Even the most private person sometimes feels a call to share the things that matter. I'm not one of them. A private person, that is. I over-share as a rule. So When I heard about the LTYM call for submission, my default reaction was 'But of course!'
My head is usually crowded with the kernels of tales so it was easy for strands to start forming around the theme of 'motherhood'. I grabbed the one that floated closest by - a shimmery, warm thing - and pinned it down in words. It turned out to be reminiscences about my young mother in our Africa days. It took the form of a homage to her love, spirit and beauty.
As my audition date drew closer though, my unrest grew in surprising ways. You see, another story had worked it's way into my mind and was refusing to be banished no matter how hard I tried. It was a little sordid, sad and was a misfit for a positive Mother's Day event.
But I had little hope of making it through a competitive public selection process and this particular story would not quit tugging at me, no matter how I tried to ignore it. Strategically too, while an homage to my mother and the joy it would bring her was invaluable, so was a chance to talk about something that most people shun. To right an imbalance in my own way. Also the LTYM call for submissions was crystal clear about wanting ALL kinds of stories.
So I sat myself down, shoved the misgivings to the side and wrote out 'first unborn', detailing what it was like to meet the deceased fetus from my miscarriage right years ago.
After my loss back then, I had no outlet. Even the most caring friends didn't really know how to react and console so they maintained a respectful distance from the topic. I, in turn, hesitated to preemptively bring it up (though I know I needed to) in order to spare them vicarious distress. The grief had bottled up and I was not doing well. I found an anonymous message board and two compassionate friends to whom I released a few thoughts, gaging their reactions and stopping when they seemed to hurt. Then I gathered myself together and strode forward, trying to leave it behind.
Eight years later, I was to find that though my life was full of joy (and a 7 year old), ghosts lingered in carefully ignored recesses of my mind.
The morning of the audition, I flipped maniacally back and forth about which piece to read aloud: warm homage or raw confession? I knew which one needed to be heard so others would perhaps not struggle the way I did. If even one person heard me, felt the value of release and learnt to extend a listening ear to heal another, that would make it worthwhile.
At the Boston Improv in Cambridge, Cheryl came out to greet me 10 minutes before my alloted audition time. She looked exhausted at 3 pm and shared that this 10 minute breather was the time the team of three producers took to recover from the previous story. The care and integrity started broadcasting themselves at that moment. They listened carefully enough to require a recovery period? Wow.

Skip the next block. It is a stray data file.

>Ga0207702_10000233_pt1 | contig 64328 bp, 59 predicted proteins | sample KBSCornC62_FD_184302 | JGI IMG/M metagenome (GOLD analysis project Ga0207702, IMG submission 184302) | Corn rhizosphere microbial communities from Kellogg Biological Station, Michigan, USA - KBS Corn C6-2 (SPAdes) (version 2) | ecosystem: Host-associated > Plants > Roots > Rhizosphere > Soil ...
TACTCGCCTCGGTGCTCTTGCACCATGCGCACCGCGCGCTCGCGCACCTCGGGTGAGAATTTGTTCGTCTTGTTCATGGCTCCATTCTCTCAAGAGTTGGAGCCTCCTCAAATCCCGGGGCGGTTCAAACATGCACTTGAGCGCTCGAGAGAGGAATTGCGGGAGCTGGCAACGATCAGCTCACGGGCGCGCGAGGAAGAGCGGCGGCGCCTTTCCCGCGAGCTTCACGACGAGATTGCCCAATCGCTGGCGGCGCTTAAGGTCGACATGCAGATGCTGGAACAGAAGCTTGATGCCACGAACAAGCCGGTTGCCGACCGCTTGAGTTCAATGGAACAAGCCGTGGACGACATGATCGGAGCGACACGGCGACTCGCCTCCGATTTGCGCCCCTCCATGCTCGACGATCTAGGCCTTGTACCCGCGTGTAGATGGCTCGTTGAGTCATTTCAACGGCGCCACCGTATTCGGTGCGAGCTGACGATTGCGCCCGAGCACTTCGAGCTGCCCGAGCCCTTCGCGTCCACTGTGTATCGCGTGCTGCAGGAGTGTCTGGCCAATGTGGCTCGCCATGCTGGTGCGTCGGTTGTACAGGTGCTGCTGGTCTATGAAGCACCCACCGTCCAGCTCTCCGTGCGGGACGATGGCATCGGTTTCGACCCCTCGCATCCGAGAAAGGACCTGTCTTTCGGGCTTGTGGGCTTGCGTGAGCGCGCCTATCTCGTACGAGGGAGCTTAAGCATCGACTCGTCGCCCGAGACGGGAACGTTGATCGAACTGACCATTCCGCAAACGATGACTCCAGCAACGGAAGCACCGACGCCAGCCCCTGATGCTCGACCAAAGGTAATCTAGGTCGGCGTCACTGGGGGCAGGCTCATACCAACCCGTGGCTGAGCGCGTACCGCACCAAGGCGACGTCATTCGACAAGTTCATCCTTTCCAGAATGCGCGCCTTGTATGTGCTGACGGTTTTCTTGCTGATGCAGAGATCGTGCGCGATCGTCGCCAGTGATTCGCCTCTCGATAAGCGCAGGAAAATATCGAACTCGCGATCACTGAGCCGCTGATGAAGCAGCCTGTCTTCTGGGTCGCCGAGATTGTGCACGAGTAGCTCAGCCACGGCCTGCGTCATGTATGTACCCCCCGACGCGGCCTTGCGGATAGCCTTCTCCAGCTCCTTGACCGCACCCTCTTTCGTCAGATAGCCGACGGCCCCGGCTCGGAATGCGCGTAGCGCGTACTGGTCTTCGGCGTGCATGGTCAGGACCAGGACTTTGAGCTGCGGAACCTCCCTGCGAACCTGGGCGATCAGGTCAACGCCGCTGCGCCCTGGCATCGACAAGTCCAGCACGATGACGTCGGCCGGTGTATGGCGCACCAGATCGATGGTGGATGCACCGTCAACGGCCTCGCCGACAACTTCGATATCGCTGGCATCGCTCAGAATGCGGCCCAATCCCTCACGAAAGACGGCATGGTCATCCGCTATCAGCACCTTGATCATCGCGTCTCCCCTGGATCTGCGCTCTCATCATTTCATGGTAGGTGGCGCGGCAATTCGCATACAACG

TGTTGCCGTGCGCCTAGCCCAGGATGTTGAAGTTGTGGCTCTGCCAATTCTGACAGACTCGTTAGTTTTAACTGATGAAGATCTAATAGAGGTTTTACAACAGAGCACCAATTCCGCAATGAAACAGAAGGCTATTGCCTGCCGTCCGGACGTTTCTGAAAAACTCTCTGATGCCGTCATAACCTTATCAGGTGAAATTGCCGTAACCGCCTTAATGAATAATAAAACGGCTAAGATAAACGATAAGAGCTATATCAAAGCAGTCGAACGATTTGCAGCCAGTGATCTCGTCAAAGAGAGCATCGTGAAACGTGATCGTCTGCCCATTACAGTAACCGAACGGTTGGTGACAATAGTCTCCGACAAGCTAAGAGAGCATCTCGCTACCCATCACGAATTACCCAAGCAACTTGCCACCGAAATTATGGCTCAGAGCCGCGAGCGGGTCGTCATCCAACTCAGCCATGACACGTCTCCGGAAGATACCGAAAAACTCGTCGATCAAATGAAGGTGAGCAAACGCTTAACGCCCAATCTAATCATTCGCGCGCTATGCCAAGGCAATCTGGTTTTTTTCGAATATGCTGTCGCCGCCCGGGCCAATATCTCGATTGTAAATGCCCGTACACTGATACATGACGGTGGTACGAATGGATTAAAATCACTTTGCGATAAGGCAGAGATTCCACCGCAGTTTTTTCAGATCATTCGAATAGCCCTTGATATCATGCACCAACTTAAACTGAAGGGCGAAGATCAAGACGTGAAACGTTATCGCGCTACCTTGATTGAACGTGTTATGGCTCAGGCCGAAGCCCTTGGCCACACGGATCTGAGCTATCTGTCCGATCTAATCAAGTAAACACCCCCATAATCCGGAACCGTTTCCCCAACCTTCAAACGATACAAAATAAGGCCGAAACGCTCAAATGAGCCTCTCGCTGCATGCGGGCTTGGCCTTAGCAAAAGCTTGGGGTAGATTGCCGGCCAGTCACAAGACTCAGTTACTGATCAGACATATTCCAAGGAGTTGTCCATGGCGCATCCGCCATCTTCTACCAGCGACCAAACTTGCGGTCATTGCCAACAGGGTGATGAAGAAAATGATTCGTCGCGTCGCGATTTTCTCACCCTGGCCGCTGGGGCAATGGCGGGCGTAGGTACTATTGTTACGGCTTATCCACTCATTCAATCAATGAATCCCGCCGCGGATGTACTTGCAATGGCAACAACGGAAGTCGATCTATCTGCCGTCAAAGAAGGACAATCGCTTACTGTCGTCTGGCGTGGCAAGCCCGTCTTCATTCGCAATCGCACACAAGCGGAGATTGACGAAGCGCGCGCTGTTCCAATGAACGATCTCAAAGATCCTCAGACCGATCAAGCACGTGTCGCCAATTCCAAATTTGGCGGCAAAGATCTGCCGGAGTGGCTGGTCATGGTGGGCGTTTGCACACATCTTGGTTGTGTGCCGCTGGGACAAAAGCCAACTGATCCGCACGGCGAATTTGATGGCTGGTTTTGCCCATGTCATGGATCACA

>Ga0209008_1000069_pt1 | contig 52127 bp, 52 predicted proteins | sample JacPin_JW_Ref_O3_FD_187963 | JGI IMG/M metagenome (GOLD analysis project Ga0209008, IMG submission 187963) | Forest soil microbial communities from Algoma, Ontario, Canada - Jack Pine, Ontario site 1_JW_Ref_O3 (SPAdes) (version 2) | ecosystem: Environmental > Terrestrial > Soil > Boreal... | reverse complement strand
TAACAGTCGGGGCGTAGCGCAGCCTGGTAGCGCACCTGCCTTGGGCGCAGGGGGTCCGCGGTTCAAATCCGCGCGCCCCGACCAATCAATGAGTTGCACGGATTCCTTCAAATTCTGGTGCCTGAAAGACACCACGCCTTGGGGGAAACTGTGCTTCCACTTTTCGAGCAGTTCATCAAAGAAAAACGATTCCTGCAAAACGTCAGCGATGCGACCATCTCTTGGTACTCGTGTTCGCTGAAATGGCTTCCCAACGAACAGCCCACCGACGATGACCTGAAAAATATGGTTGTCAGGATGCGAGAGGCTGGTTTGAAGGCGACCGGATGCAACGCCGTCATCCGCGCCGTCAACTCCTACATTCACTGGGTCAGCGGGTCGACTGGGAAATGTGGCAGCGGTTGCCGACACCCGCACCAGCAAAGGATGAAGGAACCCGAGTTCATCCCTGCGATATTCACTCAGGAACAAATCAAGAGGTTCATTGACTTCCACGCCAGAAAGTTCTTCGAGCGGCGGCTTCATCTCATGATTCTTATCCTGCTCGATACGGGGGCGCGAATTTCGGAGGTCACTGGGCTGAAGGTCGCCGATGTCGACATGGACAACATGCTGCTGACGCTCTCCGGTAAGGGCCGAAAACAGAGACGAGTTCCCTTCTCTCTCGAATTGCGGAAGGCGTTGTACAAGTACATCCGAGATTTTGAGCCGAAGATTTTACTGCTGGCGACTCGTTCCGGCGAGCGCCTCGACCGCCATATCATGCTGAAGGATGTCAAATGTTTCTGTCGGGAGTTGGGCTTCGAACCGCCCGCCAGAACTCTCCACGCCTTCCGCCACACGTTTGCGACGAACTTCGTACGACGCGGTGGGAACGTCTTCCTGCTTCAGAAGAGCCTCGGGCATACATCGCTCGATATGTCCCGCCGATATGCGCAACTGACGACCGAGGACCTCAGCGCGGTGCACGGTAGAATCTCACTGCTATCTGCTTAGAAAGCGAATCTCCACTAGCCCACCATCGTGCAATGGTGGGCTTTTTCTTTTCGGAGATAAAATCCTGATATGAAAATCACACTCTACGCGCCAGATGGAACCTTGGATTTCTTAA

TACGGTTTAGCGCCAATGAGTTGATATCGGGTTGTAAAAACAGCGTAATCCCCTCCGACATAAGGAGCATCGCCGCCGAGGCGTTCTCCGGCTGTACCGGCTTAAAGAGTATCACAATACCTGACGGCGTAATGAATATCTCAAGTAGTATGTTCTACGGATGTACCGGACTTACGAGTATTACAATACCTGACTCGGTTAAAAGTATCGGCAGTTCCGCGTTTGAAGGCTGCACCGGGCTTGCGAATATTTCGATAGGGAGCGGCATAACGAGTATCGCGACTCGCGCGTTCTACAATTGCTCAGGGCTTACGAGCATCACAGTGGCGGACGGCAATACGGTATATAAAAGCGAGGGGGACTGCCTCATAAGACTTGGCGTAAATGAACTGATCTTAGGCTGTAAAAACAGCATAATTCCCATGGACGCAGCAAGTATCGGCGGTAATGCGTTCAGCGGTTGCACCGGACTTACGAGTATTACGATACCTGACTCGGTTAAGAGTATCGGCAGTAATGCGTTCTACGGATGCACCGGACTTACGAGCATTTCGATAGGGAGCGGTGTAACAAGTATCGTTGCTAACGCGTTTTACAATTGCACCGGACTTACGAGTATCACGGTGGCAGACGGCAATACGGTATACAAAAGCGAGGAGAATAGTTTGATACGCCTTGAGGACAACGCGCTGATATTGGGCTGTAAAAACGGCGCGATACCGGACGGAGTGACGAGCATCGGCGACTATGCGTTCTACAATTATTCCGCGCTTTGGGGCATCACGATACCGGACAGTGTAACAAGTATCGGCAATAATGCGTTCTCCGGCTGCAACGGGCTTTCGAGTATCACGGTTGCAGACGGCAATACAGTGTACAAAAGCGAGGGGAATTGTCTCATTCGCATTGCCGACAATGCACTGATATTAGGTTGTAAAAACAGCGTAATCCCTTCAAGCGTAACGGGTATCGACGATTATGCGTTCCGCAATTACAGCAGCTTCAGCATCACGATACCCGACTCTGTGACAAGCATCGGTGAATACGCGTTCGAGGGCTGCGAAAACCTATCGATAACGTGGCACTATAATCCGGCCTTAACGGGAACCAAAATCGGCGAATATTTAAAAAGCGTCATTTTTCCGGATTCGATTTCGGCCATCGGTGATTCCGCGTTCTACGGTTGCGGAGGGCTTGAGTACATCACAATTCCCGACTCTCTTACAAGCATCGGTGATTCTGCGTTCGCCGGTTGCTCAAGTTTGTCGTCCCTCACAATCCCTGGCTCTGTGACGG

Inside the little black box theater, Jessica warned me that she was a crier and I was to pardon the sniffles in advance. The box of tissues were placed directly in front of her.
Phyllis wore a warm if exhausted, smile and an expression of compassion that convinced me she was already on my team. They had all read both my pieces beforehand and were obviously bracing for whatever I would slam their way.
I'm wordy to a fault so feeling at a loss for them is a rare experience for me. Yet that's how I feel about what came next.
LTYM readings are meant to be 5 minutes long so it didn't take very long but they were some of the most transformative minutes of my life. Not to sound ungrateful, but sharing with 200 ticketed audience members in a prestigious venue on the actual day paled to the experience of having three caring, engaged strangers opening their hearts to be touched.
I read slowly, looking at each upturned, pale face in turn. Each set of eyes locked with mine every time I landed on them. Their faces reflected emotions that must have mirrored mine. And THAT is what did it. The validation was not just that caring people heard me out, but that they felt my feelings too and so set me free.
Those 5 minutes set me free.
I was no longer the only ones to have felt those emotions. My two close friends (Radha and Anu) who'd felt them vicariously because of their love for me, weren't the only receptacles of my grief. A few interested strangers had just quietly accepted what I gave them and lifted the weight of it off my weary shoulders.
Since the show, strangers have approached me about the relief they felt at my words. Two therapists have even shared it with grieving groups of patients as a form of treatment. Yet my personal value lay in that little dark theater that held an audience of three.
It feels like two of us walked into that room: me and my Pain.
Only one walked out.
There are not enough words for this.